During the summer, the Redwood City City Hall becomes inundated with music lovers every weekend to listen to free musical stage entertainment emanating from the stage set up right in front of the City Hall Plaza. These festivities will continue up to Labor Day and across the street at the Fox Theatre, activity and loud music resonate within there too.  The show is Broadway by the Bay’s SISTER ACT and this lively musical has people toe tapping, heads weaving and arms swaying while the talented performers put on one of BBB’s best offerings of the year.

Broadway By the Way “Sister Act: wows all audiences

What a shame this wonderfully performed musical is only open for nine performances so rush to go see it before its August 25 closing.  The dancing and singing are lively, the acting and dialogue has everyone laughing, and the performers exceptionally talented.  Leslie Ivy-Louthaman’s starring role of the diva who was whisked to be hidden in a convent was star quality, and Mother Superior played by Heather Orth was awe inspiring also.  The tempo of the show was fast and faster, with the laughs coming so often, most of our popcorn got spilled in the melee. Not all shows are applaudable but this staff earned their receipt of a standing ovation and raucous applause.   For well needed humor in these troubled times, don’t miss the laugh a minute SISTER ACT IN Redwood City presented by Broadway By The Bay




Early members of now 40 year old ACCT club gather at recent monthly dinner.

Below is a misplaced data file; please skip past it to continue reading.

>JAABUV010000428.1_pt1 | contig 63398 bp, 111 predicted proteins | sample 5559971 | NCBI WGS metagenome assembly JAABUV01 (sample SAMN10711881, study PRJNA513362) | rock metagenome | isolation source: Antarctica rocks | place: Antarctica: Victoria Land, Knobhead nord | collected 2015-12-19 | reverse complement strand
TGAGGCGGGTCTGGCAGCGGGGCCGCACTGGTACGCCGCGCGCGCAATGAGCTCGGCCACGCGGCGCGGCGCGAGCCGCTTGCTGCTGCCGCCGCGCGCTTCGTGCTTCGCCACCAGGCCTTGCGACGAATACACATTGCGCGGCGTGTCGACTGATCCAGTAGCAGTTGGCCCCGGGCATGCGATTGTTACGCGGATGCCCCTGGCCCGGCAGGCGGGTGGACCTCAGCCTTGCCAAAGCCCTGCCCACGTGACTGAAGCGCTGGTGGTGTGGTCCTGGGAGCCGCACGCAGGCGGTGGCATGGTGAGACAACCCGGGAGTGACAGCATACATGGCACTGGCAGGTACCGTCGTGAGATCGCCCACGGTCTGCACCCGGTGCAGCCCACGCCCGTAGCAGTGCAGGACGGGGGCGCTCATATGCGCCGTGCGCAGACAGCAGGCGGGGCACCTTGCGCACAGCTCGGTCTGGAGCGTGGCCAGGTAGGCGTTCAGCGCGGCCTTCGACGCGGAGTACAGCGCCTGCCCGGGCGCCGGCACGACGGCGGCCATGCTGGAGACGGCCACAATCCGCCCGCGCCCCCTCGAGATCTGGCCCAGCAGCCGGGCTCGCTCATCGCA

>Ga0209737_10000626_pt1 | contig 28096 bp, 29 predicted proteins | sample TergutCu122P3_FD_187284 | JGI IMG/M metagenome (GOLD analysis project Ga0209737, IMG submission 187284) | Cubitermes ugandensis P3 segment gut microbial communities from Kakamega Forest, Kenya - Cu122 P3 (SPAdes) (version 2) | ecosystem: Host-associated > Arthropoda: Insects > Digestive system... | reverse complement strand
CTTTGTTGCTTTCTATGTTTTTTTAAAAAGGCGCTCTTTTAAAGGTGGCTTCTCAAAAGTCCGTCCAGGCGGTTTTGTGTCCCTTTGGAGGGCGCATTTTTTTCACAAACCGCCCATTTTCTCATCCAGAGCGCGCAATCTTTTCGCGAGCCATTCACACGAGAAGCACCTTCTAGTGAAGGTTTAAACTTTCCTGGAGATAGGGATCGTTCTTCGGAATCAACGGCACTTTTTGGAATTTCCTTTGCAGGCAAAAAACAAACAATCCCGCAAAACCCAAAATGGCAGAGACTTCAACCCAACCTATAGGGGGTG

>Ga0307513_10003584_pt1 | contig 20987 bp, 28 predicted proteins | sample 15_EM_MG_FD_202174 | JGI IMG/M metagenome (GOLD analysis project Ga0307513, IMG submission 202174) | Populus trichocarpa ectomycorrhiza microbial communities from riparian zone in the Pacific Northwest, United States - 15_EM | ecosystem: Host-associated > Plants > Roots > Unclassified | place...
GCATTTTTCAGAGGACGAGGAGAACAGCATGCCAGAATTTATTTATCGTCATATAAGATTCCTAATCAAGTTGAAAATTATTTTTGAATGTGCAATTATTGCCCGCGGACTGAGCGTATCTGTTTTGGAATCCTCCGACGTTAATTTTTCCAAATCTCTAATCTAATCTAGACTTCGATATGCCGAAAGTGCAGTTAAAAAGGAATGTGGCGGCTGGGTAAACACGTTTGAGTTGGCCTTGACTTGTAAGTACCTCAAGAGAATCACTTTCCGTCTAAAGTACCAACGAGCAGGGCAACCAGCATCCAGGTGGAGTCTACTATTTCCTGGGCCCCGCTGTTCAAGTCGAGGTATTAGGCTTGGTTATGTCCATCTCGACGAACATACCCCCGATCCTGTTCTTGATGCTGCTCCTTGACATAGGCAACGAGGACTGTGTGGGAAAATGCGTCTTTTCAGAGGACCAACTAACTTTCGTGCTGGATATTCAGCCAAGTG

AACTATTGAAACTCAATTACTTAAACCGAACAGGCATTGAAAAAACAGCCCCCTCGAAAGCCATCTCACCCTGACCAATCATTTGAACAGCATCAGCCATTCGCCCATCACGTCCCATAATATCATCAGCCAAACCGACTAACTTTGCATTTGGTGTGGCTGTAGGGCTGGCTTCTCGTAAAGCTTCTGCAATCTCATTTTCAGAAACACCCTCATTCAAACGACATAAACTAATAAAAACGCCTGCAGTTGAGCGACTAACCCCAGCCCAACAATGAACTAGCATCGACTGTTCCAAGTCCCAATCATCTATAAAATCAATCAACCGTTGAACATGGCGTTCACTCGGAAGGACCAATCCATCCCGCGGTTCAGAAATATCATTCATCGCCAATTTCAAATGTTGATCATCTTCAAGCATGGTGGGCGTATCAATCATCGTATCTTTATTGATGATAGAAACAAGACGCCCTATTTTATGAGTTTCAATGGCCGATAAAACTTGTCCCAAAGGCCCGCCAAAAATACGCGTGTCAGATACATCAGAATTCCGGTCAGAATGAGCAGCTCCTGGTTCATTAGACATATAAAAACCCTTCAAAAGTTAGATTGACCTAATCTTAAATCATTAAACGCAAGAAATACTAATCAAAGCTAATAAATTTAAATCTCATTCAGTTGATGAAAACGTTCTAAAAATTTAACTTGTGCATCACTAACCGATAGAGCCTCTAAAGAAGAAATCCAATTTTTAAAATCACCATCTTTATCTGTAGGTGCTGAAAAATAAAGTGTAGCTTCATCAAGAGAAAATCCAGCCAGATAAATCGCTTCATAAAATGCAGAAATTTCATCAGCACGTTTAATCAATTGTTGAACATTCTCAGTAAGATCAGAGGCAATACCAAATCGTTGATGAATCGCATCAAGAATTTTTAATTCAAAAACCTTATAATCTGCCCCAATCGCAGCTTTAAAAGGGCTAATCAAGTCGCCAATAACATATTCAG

The Association of Chinese Cooking Teachers has been in existence for over 40 years but continues to have a solid membership attend their bi-monthly meetings in different restaurants.  When it began, the purpose was to teach chefs, caterers, home economic teachers and other interested foodies about exotic Chinese cuisine.  Like all non-profit organizations, many times the focus changes and ACCT now is primarily a social eating club with guests joining each time they meet.

Association of Chinese Cooking Teachers Assn. officers Frank Jang, Wanda Lee and Doris Lum

Every other month the ACCT offers a special dinner experience Sunday night for its 170 members. As Veep Frank Jang notes, “We always have special dishes that can be enjoyed by everyone that are missing from the menu and specially prepared for our members.  Look at the huge  crowd we have tonight at San Mateo’s Golden Wok Restaurant locale, and you can see the enthusiasm our members have for trying  out different dishes.  Next month we have a members only dinner at Chef Chu’s of Los Altos with proprietor Lawrence Chu making a special feast for the group.”  Since this is an exclusive offer to members only, this would be a good time to join, don’t you agree?  This is always a highlight event for the year. 2019 officers of the club now leading this very active and growing organization are President Doris Lum, VP Frank Jang, Secretary Angela Pang, Treasurer Wanda Lee, Membership Chair Edith Leong and Board Members Tamiko Wong & Mark Levitt.